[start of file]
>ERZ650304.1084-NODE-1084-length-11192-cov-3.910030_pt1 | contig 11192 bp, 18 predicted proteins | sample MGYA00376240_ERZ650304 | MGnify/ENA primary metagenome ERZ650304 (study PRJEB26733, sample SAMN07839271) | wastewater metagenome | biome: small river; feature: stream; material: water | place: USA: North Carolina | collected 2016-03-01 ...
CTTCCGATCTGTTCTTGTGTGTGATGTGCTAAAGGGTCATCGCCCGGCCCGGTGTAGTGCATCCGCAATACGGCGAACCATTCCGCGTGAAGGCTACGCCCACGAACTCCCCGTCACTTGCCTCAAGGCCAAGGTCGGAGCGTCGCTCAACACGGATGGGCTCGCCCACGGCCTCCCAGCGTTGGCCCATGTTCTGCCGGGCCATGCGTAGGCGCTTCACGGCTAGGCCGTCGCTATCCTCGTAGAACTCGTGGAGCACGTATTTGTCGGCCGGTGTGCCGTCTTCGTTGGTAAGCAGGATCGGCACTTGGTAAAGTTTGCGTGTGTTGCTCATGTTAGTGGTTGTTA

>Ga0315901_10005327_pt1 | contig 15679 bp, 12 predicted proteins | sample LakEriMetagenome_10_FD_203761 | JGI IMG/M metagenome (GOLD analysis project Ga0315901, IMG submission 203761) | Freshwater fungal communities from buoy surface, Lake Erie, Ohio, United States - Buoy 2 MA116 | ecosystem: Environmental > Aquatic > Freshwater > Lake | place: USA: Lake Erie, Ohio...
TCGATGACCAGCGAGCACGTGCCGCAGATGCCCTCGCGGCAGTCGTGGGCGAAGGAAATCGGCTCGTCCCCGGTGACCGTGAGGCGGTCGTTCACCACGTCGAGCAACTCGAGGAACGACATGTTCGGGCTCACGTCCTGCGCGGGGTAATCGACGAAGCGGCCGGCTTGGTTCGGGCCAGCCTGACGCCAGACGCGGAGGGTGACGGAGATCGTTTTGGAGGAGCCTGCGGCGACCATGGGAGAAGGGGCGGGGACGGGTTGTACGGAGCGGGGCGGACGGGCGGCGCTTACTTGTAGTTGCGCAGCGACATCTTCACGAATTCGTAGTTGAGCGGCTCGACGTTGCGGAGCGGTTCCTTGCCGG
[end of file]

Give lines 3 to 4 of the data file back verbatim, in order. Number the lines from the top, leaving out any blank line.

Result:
>Ga0315901_10005327_pt1 | contig 15679 bp, 12 predicted proteins | sample LakEriMetagenome_10_FD_203761 | JGI IMG/M metagenome (GOLD analysis project Ga0315901, IMG submission 203761) | Freshwater fungal communities from buoy surface, Lake Erie, Ohio, United States - Buoy 2 MA116 | ecosystem: Environmental > Aquatic > Freshwater > Lake | place: USA: Lake Erie, Ohio...
TCGATGACCAGCGAGCACGTGCCGCAGATGCCCTCGCGGCAGTCGTGGGCGAAGGAAATCGGCTCGTCCCCGGTGACCGTGAGGCGGTCGTTCACCACGTCGAGCAACTCGAGGAACGACATGTTCGGGCTCACGTCCTGCGCGGGGTAATCGACGAAGCGGCCGGCTTGGTTCGGGCCAGCCTGACGCCAGACGCGGAGGGTGACGGAGATCGTTTTGGAGGAGCCTGCGGCGACCATGGGAGAAGGGGCGGGGACGGGTTGTACGGAGCGGGGCGGACGGGCGGCGCTTACTTGTAGTTGCGCAGCGACATCTTCACGAATTCGTAGTTGAGCGGCTCGACGTTGCGGAGCGGTTCCTTGCCGG